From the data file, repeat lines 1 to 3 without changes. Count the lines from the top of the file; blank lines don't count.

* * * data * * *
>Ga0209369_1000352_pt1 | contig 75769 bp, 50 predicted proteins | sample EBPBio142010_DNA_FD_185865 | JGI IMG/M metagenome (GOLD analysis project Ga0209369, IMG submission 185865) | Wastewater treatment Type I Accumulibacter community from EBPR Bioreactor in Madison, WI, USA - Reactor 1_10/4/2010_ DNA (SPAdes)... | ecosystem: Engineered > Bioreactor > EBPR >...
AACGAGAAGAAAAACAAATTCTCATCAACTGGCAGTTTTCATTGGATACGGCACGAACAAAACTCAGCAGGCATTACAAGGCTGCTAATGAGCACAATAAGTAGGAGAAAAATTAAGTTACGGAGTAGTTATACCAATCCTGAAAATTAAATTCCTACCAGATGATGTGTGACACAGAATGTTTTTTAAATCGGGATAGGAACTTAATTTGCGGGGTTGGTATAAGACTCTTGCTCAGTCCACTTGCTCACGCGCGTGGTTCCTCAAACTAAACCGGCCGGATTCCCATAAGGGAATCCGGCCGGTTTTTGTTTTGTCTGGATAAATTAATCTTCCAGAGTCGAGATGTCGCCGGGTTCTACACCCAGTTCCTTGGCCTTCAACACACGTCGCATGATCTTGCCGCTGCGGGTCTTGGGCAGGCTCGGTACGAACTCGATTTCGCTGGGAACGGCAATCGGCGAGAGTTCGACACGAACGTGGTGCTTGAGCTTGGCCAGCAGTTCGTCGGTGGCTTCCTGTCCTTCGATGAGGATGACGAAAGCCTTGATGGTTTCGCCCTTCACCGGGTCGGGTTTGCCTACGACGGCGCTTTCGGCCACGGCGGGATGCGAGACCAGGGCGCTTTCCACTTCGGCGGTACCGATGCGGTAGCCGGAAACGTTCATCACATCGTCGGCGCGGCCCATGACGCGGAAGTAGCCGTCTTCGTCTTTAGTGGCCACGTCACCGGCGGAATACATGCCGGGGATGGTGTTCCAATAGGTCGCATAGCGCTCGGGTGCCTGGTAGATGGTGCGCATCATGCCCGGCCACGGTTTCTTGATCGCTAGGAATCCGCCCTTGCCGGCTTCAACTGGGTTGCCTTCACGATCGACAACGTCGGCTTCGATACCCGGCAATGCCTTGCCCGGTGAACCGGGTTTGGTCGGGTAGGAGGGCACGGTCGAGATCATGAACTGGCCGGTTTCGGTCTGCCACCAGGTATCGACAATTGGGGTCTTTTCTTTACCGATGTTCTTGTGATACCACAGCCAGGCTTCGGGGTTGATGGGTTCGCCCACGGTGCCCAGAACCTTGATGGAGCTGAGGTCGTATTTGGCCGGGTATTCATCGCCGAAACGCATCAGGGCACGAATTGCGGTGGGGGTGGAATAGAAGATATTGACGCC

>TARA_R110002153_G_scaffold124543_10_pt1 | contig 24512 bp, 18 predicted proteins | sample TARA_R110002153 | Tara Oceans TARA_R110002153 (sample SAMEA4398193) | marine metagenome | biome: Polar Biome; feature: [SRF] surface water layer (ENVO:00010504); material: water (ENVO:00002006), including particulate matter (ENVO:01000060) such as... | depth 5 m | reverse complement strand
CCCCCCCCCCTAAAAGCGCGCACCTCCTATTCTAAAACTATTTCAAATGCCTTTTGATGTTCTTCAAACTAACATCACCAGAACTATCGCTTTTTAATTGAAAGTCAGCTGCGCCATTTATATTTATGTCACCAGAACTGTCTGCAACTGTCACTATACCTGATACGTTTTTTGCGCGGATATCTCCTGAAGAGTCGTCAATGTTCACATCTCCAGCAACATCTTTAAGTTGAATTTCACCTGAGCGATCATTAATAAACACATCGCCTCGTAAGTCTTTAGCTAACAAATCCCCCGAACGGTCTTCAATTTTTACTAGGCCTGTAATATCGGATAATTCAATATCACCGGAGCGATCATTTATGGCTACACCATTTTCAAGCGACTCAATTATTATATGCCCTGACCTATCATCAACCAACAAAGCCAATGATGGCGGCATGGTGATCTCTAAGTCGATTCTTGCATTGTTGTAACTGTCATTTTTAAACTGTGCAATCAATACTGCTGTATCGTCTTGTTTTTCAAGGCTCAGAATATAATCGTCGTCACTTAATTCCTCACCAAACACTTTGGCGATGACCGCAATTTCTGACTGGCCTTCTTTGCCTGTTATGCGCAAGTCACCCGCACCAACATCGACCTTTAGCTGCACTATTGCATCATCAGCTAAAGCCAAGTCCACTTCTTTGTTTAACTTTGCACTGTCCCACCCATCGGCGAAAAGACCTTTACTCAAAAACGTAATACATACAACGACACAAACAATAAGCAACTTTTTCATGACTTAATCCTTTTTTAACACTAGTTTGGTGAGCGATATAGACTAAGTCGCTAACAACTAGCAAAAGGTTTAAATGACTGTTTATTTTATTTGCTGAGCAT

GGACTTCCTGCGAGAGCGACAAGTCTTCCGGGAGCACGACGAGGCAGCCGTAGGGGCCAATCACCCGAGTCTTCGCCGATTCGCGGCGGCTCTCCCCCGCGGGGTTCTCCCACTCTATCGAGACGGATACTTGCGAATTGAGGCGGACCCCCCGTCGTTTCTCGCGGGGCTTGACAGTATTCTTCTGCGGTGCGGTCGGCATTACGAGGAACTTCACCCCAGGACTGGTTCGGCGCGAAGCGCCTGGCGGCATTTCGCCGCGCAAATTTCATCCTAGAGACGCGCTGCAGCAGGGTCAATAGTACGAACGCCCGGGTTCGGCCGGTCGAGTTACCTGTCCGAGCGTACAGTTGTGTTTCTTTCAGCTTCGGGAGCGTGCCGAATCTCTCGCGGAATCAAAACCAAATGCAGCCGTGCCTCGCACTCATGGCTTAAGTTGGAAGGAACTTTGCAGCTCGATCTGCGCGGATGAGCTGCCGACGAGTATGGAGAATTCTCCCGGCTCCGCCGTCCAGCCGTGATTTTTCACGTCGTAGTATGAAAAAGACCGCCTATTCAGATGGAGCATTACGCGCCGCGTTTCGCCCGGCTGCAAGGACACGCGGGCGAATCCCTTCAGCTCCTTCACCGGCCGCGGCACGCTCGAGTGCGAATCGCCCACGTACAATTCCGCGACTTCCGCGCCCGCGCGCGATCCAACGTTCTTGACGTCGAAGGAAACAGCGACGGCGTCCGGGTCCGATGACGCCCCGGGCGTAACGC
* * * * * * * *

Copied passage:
>Ga0209369_1000352_pt1 | contig 75769 bp, 50 predicted proteins | sample EBPBio142010_DNA_FD_185865 | JGI IMG/M metagenome (GOLD analysis project Ga0209369, IMG submission 185865) | Wastewater treatment Type I Accumulibacter community from EBPR Bioreactor in Madison, WI, USA - Reactor 1_10/4/2010_ DNA (SPAdes)... | ecosystem: Engineered > Bioreactor > EBPR >...
AACGAGAAGAAAAACAAATTCTCATCAACTGGCAGTTTTCATTGGATACGGCACGAACAAAACTCAGCAGGCATTACAAGGCTGCTAATGAGCACAATAAGTAGGAGAAAAATTAAGTTACGGAGTAGTTATACCAATCCTGAAAATTAAATTCCTACCAGATGATGTGTGACACAGAATGTTTTTTAAATCGGGATAGGAACTTAATTTGCGGGGTTGGTATAAGACTCTTGCTCAGTCCACTTGCTCACGCGCGTGGTTCCTCAAACTAAACCGGCCGGATTCCCATAAGGGAATCCGGCCGGTTTTTGTTTTGTCTGGATAAATTAATCTTCCAGAGTCGAGATGTCGCCGGGTTCTACACCCAGTTCCTTGGCCTTCAACACACGTCGCATGATCTTGCCGCTGCGGGTCTTGGGCAGGCTCGGTACGAACTCGATTTCGCTGGGAACGGCAATCGGCGAGAGTTCGACACGAACGTGGTGCTTGAGCTTGGCCAGCAGTTCGTCGGTGGCTTCCTGTCCTTCGATGAGGATGACGAAAGCCTTGATGGTTTCGCCCTTCACCGGGTCGGGTTTGCCTACGACGGCGCTTTCGGCCACGGCGGGATGCGAGACCAGGGCGCTTTCCACTTCGGCGGTACCGATGCGGTAGCCGGAAACGTTCATCACATCGTCGGCGCGGCCCATGACGCGGAAGTAGCCGTCTTCGTCTTTAGTGGCCACGTCACCGGCGGAATACATGCCGGGGATGGTGTTCCAATAGGTCGCATAGCGCTCGGGTGCCTGGTAGATGGTGCGCATCATGCCCGGCCACGGTTTCTTGATCGCTAGGAATCCGCCCTTGCCGGCTTCAACTGGGTTGCCTTCACGATCGACAACGTCGGCTTCGATACCCGGCAATGCCTTGCCCGGTGAACCGGGTTTGGTCGGGTAGGAGGGCACGGTCGAGATCATGAACTGGCCGGTTTCGGTCTGCCACCAGGTATCGACAATTGGGGTCTTTTCTTTACCGATGTTCTTGTGATACCACAGCCAGGCTTCGGGGTTGATGGGTTCGCCCACGGTGCCCAGAACCTTGATGGAGCTGAGGTCGTATTTGGCCGGGTATTCATCGCCGAAACGCATCAGGGCACGAATTGCGGTGGGGGTGGAATAGAAGATATTGACGCC

>TARA_R110002153_G_scaffold124543_10_pt1 | contig 24512 bp, 18 predicted proteins | sample TARA_R110002153 | Tara Oceans TARA_R110002153 (sample SAMEA4398193) | marine metagenome | biome: Polar Biome; feature: [SRF] surface water layer (ENVO:00010504); material: water (ENVO:00002006), including particulate matter (ENVO:01000060) such as... | depth 5 m | reverse complement strand